1. Paul believed in the power of prayer (Romans 1:9-10): remembering them in his prayers at all times. In many other letters we read the same things. Paul sought their best and asked God for big things, probably because Paul knew God had big things to give.
  2. Paul believed that part of his calling was to share his gifts and faith with other Christians (Romans 1:11-12): He was looking out for others. The church is a unit, a body, made up of many parts (1 Corinthians 12:12), so it is important to recognize how we are connected, and we need each other.
  3. Paul had a desire for all people to come to faith in Christ (Romans 1:14, 15, 16): no matter their background. Sometimes we struggle with equity, because prejudice (by race, gender, status) is an ugly snake that rises within a community. We tend to be selective on who we allow close to us.

Application: How are you when it comes to prayer? Do you regularly pray throughout the day? For decisions? For your witness to others? For integrity? For your marriage? How about praying WITH your wife? Do you intercede for lost people around you? For your children? For your neighbors? Prayer strengthens relationship.

When it comes to being a part of the community of faith, do you tend to ride like the Lone Ranger? Are you more like Superman or Batman? The difference you may ask? Superman is always alone, there was none like him, he had no superhero partner. Batman had a buddy, a partner in fighting crime. What part of the body of Christ are you? How are you serving God and others? What are your gifts and talents that can be used for the kingdom of God? Do you have a sense of obligation when it comes to other people and their spiritual growth?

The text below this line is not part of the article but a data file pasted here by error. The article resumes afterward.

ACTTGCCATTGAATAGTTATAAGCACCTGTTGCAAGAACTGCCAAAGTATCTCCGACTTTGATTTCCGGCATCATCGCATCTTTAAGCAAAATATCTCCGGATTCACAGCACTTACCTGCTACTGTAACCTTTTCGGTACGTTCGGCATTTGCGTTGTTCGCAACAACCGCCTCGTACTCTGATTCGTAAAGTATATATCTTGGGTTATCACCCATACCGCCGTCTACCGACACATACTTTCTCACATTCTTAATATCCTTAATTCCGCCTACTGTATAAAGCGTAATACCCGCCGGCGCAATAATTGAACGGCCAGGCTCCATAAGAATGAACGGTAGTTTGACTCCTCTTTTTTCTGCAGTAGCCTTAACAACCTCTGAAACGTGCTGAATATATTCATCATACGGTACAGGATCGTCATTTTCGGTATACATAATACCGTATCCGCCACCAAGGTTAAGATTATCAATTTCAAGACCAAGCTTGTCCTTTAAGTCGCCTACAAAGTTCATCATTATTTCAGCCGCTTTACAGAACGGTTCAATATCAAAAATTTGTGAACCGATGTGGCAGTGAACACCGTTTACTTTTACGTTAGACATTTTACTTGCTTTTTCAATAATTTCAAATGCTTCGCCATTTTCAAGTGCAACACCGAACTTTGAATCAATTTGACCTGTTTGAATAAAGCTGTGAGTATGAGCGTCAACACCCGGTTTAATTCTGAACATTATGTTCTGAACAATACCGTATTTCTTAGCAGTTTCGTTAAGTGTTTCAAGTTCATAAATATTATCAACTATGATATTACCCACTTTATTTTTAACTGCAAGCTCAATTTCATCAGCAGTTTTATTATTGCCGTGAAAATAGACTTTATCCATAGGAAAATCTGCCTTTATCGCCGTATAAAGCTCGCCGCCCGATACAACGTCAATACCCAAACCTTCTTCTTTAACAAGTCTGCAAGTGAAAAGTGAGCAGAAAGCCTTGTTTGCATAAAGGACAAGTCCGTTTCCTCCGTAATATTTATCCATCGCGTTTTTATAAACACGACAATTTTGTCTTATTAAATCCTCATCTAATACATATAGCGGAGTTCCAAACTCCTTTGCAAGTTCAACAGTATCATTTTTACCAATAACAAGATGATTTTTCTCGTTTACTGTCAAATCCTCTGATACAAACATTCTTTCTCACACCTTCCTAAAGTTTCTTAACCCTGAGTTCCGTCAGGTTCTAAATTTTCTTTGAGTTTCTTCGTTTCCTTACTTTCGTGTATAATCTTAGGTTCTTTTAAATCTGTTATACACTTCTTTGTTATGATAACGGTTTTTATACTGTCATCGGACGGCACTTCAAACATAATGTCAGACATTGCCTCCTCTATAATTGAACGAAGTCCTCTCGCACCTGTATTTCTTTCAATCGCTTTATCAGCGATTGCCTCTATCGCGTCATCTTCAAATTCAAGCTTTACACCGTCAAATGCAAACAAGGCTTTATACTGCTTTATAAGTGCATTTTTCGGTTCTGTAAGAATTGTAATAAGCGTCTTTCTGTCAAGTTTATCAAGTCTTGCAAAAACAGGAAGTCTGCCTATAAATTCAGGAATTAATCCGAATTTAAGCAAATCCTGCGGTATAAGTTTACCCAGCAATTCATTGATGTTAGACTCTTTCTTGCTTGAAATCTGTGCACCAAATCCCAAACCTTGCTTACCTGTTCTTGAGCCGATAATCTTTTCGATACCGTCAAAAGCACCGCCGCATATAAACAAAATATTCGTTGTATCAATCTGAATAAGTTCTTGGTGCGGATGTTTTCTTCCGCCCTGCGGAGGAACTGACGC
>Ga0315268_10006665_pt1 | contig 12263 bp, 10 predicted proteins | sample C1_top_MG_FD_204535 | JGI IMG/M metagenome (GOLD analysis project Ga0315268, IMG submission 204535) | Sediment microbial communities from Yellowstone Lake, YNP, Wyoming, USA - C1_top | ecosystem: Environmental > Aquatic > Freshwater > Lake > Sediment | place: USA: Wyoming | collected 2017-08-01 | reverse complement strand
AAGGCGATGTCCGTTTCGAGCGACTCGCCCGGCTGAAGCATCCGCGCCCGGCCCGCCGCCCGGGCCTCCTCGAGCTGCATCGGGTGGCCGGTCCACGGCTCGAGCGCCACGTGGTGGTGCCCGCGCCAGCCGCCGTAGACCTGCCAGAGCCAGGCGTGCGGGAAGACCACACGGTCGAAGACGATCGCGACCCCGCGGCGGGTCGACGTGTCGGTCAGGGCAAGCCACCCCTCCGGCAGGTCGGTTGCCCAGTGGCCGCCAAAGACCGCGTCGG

When it comes to equity, are there hidden prejudices about which you are ashamed? Do you look at race, gender or economic status before you open yourself to people? Do you really believe that people without Christ are lost and in need of a Savior? Seek forgiveness for past attitudes and open yourself to the authentic community that comes from the brothers and sisters in Christ.

Being a part of a Christian community helps us to grow into the people of God he desires for us to become. The believers from the Market at Appius and the Three Inns may not have known Paul personally, but they had a common bound and offered encouragement to a man on a mission. He was encouraged by strangers that were a part of the community of faith. Their faces were unfamiliar but each one had been washed in the blood of Christ.

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The Christian Life is to be Shared

I love the stories found in the book of Nehemiah. He was a brilliant example of leadership, devotion, prayer and faith. In the midst of difficult times he was able to motivate people in the direction that led to peace, strength and security. After inspecting the situation and seeing the city of Jerusalem in ruins, Nehemiah addressed the people: